The Solar Impulse is the product of the same great minds that brought you the cuckoo clock–the Swiss! The entire wingspan is covered with 12,000 solar cells that power four electric engines. Average cruising speed is 70 km/hr (43.5 mph). You can see complete stats on the plane here.

The next step for the engineers is to make the next generation of the plane, one that will fly around the world by 2013. The Solar Impulse is not the first solar-powered airplane, only the first to complete a manned night flight. Scientists and engineers have been experimenting with solar-powered planes since the 1970s and manned flights since the 1980s. This new leap forward will add impetus to a field of study that has so far received little attention from the press.

While this technology is still in the experimental stage, the potential impact for the airline industry and the environment is obvious. Airline emissions pose a major environmental threat, and G8 leaders have called for a 50 percent reduction in airline emissions by 2050. That’s a tall order, but it looks like the Swiss have shown the way forward. Of course the Solar Impulse’s slow speed and small cockpit mean the age of solar-powered 747s is a long way off, think of it as the modern equivalent of the Wright Brothers plane. It was only a generation after Kitty Hawk that passengers started flying to international destinations.

Good Beach Guide names best British beaches

The United Kingdom generally isn’t the first place people think of when they decide to go to the beach. Indeed, the beaches of Spain, France, and Cyprus are filled with lobster-red Brits, so it appears the locals agree, but the Good Beach Guide, published by the Marine Conservation Society, says the UK’s beaches are improving, at least in terms of water quality.

The latest report reveals that 421 of the UK’s 769 beaches have “excellent” water quality, up 33 from last year. In addition, fewer beaches are getting a failing grade. This is a positive trend after heavy rainfall in the past three years made sewage systems overflow and sloughed off fertilizers and agrochemicals from farmland.

The UK can’t sit on their laurels, though, because starting in 2015 the EU is going to enact tougher standards for water purity, and many beaches that are now borderline cases will get failing marks. The BBC has published an interactive map showing what regions do best. Of the two most famous beaches, Blackpool didn’t get the highest “MCS recommended” rating, but Brighton Pier did, which is interesting because the area recently elected the UK’s first Green Party Minister of Parliament.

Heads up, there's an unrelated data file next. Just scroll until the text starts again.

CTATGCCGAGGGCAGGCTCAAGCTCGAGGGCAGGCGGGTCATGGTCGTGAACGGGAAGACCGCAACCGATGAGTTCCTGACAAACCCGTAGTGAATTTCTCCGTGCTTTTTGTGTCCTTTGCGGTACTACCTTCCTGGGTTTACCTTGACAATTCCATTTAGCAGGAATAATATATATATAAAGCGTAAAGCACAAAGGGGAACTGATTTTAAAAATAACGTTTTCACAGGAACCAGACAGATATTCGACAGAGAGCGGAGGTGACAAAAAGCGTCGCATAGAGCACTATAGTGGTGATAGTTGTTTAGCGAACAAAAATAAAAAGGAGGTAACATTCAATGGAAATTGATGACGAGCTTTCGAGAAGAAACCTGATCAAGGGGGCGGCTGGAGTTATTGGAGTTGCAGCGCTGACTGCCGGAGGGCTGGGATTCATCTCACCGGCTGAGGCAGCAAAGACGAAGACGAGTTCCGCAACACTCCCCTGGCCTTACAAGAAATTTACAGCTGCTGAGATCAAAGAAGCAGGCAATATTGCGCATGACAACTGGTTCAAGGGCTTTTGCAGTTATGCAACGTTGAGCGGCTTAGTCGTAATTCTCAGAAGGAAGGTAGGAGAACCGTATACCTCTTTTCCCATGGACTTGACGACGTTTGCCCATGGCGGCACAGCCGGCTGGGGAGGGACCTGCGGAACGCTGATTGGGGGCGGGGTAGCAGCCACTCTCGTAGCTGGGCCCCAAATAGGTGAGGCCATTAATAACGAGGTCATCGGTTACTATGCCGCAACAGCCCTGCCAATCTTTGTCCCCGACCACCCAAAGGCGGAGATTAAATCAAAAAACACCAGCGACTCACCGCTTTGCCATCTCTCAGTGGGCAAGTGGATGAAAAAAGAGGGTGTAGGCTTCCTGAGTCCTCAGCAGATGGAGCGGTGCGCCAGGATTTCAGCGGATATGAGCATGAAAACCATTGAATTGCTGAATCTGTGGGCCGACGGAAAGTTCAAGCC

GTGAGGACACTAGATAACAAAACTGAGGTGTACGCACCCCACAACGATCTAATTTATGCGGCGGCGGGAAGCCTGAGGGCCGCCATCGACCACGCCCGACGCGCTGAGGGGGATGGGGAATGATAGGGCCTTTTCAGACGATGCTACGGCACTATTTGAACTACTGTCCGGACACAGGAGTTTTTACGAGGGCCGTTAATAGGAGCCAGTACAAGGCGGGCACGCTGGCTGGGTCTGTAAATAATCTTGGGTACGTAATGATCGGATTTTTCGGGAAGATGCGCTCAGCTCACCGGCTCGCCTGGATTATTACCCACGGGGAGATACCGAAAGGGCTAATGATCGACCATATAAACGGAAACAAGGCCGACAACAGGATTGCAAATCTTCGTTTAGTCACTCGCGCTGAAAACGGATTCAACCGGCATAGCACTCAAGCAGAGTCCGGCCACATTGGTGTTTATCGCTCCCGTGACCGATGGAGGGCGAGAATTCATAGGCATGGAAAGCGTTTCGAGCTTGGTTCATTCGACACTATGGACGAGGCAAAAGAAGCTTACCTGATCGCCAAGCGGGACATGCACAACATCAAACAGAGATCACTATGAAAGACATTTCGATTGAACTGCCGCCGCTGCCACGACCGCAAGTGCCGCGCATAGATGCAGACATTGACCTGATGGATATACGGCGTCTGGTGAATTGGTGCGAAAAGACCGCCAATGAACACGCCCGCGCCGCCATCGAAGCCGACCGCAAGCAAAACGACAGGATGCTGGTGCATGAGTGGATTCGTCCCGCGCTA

Now if they could just do something about the weather. . .

Image of Blackpool beach courtesy zergo512 via Wikimedia Commons.

Mountainfilm Festival announces special guests for 2010

The Moutainfilm Festival, held annually in Telluride, Colorado, is an amazing mix of art, culture, adventure and environmental responsibility. Now in its 32nd year, the festival has become one of the top spots for photographers, filmmakers, explorers, and adventurers of all types to congregate and share their latest creations, while discussing important issues of the day.

One of the centerpieces for Mountainfilm is its Moving Mountains Symposium, which focuses on a different environmental issue each year. For 2010, the topic of the symposium, which will kick off a full weekend of events on May 28th, is the Extinction Crisis. Speakers will include mountaineering legend Rick Ridgeway, philanthropist Greg Carr, and National Geographic photographer Joel Sartore, amongst others. These speakers will host lectures and discussions covering the alarming rate at which plants and animals are dying out on our planet. It has gotten so bad in fact, that some scientists are predicting that as many as 30-50% of all species on Earth could be gone by the middle of the 21st Century.

The festival has announced a host of other special guests who will be making their appearance in Telluride on that weekend as well. Those guests come from a wide variety of backgrounds ranging from environmental activists, social anthropologists, photographers, writers, and more. A few of the big names that will be on hand include Greg Mortensen, author of Three Cups of Tea, National Geographic Explorer in Residence Mike Fay, who once walked 2000 miles across Africa, and America’s top mountaineer, Ed Viesturs, who has summitted all fourteen 8000 meter peaks without the use of supplemental oxygen.

If you would like to attend the Mountainfilm Festival, which runs from May 28th-31st, there are a wide variety of options when it comes to buying passes, including excellent discounts for students and teachers. More information can be found by clicking here. The Mountainfim website also has good information for travelers who are planning to attend, with details on the best ways to travel to the town and where to stay when you get there. That information can be accessed by clicking here.

But if you’d really like to get involved in one of the best adventure film festivals anywhere on the planet, perhaps you’d consider volunteering. Volunteers have the opportunity to help make this one of the best events around, and earn themselves passes to attend any of the films being screened and take part in the other wonderful events that will be taking part that weekend.

And if you simply can’t make it to Telluride in May, then keep an eye on the Mountainfilm on Tour page, where they’ll announce dates for when the films will be arriving near you.